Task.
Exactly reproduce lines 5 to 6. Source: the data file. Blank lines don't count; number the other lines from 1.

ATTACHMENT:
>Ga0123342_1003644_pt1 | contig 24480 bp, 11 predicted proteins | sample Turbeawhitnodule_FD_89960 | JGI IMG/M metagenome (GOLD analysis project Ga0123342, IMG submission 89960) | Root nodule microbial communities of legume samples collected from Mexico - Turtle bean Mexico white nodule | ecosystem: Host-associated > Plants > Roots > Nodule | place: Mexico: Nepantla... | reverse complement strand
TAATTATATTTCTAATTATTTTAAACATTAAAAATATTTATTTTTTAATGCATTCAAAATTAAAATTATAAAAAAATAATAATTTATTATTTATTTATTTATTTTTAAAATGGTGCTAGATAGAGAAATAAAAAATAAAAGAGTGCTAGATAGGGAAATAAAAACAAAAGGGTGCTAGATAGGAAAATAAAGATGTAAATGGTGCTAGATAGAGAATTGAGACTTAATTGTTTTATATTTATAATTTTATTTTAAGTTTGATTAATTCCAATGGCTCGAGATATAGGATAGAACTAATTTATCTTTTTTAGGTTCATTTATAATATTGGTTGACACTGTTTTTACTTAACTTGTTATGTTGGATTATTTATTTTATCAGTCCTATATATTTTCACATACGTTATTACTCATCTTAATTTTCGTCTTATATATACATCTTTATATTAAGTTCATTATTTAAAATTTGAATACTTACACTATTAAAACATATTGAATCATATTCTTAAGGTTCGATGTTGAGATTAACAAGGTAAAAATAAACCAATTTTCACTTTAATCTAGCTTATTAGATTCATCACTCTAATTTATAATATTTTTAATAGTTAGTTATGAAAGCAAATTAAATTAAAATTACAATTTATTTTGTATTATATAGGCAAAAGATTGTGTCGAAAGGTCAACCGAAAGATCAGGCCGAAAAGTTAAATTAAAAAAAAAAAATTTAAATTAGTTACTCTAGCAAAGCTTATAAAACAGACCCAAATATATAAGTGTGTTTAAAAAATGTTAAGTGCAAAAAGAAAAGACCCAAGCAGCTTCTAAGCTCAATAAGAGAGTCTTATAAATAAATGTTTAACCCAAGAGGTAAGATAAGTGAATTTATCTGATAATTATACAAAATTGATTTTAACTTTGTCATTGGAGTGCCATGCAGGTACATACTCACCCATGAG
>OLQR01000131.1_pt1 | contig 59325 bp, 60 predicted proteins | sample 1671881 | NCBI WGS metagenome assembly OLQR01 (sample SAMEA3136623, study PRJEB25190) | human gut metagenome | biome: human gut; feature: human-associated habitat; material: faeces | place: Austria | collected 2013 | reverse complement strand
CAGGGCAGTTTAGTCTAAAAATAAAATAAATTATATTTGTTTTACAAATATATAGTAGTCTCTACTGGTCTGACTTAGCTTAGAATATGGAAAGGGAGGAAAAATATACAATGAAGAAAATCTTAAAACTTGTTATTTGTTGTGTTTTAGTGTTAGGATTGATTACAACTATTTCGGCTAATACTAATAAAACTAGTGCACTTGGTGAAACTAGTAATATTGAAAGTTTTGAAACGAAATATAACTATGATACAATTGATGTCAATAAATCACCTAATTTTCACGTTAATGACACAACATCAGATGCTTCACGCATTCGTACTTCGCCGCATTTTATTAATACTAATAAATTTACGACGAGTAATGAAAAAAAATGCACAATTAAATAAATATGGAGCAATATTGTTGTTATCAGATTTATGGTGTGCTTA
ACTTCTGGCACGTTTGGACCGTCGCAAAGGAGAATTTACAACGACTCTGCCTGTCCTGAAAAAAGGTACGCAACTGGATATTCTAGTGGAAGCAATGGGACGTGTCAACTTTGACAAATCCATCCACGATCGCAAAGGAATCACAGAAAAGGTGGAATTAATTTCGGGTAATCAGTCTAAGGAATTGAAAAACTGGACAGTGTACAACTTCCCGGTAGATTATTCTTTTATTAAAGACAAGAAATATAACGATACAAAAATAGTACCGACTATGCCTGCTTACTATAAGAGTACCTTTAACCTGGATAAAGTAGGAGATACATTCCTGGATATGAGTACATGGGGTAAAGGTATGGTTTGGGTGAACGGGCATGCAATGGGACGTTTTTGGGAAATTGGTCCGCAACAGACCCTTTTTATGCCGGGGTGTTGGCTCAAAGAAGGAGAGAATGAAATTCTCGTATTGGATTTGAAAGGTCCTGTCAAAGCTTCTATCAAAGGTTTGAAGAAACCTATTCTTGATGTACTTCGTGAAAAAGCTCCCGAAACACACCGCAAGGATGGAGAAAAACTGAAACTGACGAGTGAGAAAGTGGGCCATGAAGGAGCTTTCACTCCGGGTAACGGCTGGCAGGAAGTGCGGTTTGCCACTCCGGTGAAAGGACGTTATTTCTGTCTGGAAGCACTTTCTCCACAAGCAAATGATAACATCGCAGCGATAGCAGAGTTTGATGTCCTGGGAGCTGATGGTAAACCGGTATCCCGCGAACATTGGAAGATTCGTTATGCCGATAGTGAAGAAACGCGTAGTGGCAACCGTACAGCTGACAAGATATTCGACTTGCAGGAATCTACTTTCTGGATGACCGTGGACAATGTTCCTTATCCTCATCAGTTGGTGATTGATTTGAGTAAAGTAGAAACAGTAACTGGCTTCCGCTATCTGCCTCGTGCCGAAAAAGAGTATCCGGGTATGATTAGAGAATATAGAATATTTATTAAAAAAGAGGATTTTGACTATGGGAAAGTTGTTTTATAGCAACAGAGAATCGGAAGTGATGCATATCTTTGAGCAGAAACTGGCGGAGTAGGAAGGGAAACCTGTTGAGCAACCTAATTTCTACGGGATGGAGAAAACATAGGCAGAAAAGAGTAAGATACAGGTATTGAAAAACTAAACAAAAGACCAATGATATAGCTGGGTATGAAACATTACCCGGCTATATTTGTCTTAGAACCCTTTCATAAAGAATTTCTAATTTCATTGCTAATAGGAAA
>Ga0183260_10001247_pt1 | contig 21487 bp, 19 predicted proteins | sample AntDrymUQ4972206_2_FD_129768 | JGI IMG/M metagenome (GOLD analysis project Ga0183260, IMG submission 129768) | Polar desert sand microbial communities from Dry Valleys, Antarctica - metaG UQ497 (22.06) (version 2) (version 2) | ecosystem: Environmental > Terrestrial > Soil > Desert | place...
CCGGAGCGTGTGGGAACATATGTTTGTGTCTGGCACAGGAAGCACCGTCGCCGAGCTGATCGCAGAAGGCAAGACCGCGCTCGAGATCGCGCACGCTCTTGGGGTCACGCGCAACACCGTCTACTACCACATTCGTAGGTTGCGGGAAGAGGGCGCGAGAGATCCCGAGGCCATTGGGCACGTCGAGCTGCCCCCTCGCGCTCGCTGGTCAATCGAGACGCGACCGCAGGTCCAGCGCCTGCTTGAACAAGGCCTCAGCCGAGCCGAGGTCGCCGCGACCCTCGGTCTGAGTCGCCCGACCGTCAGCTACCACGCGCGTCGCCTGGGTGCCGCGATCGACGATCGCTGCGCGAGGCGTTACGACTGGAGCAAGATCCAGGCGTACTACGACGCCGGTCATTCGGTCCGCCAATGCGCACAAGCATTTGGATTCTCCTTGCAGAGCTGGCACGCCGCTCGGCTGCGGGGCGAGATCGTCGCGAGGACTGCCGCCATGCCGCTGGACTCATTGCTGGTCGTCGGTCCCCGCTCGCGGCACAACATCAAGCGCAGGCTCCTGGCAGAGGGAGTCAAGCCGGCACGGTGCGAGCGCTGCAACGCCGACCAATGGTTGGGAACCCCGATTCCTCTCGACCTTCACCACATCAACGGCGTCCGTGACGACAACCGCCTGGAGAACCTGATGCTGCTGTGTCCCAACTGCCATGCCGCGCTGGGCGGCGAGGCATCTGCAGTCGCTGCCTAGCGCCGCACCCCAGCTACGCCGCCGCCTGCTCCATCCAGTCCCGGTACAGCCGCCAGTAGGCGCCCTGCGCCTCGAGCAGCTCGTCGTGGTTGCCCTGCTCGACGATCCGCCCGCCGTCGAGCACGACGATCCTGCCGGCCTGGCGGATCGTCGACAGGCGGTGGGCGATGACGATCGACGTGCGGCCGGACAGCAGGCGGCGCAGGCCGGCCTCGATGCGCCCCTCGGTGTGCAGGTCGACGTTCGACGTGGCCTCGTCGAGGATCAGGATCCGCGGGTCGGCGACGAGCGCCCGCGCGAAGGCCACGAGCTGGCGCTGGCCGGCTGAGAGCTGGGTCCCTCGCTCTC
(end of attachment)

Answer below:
ACTTCTGGCACGTTTGGACCGTCGCAAAGGAGAATTTACAACGACTCTGCCTGTCCTGAAAAAAGGTACGCAACTGGATATTCTAGTGGAAGCAATGGGACGTGTCAACTTTGACAAATCCATCCACGATCGCAAAGGAATCACAGAAAAGGTGGAATTAATTTCGGGTAATCAGTCTAAGGAATTGAAAAACTGGACAGTGTACAACTTCCCGGTAGATTATTCTTTTATTAAAGACAAGAAATATAACGATACAAAAATAGTACCGACTATGCCTGCTTACTATAAGAGTACCTTTAACCTGGATAAAGTAGGAGATACATTCCTGGATATGAGTACATGGGGTAAAGGTATGGTTTGGGTGAACGGGCATGCAATGGGACGTTTTTGGGAAATTGGTCCGCAACAGACCCTTTTTATGCCGGGGTGTTGGCTCAAAGAAGGAGAGAATGAAATTCTCGTATTGGATTTGAAAGGTCCTGTCAAAGCTTCTATCAAAGGTTTGAAGAAACCTATTCTTGATGTACTTCGTGAAAAAGCTCCCGAAACACACCGCAAGGATGGAGAAAAACTGAAACTGACGAGTGAGAAAGTGGGCCATGAAGGAGCTTTCACTCCGGGTAACGGCTGGCAGGAAGTGCGGTTTGCCACTCCGGTGAAAGGACGTTATTTCTGTCTGGAAGCACTTTCTCCACAAGCAAATGATAACATCGCAGCGATAGCAGAGTTTGATGTCCTGGGAGCTGATGGTAAACCGGTATCCCGCGAACATTGGAAGATTCGTTATGCCGATAGTGAAGAAACGCGTAGTGGCAACCGTACAGCTGACAAGATATTCGACTTGCAGGAATCTACTTTCTGGATGACCGTGGACAATGTTCCTTATCCTCATCAGTTGGTGATTGATTTGAGTAAAGTAGAAACAGTAACTGGCTTCCGCTATCTGCCTCGTGCCGAAAAAGAGTATCCGGGTATGATTAGAGAATATAGAATATTTATTAAAAAAGAGGATTTTGACTATGGGAAAGTTGTTTTATAGCAACAGAGAATCGGAAGTGATGCATATCTTTGAGCAGAAACTGGCGGAGTAGGAAGGGAAACCTGTTGAGCAACCTAATTTCTACGGGATGGAGAAAACATAGGCAGAAAAGAGTAAGATACAGGTATTGAAAAACTAAACAAAAGACCAATGATATAGCTGGGTATGAAACATTACCCGGCTATATTTGTCTTAGAACCCTTTCATAAAGAATTTCTAATTTCATTGCTAATAGGAAA
>Ga0183260_10001247_pt1 | contig 21487 bp, 19 predicted proteins | sample AntDrymUQ4972206_2_FD_129768 | JGI IMG/M metagenome (GOLD analysis project Ga0183260, IMG submission 129768) | Polar desert sand microbial communities from Dry Valleys, Antarctica - metaG UQ497 (22.06) (version 2) (version 2) | ecosystem: Environmental > Terrestrial > Soil > Desert | place...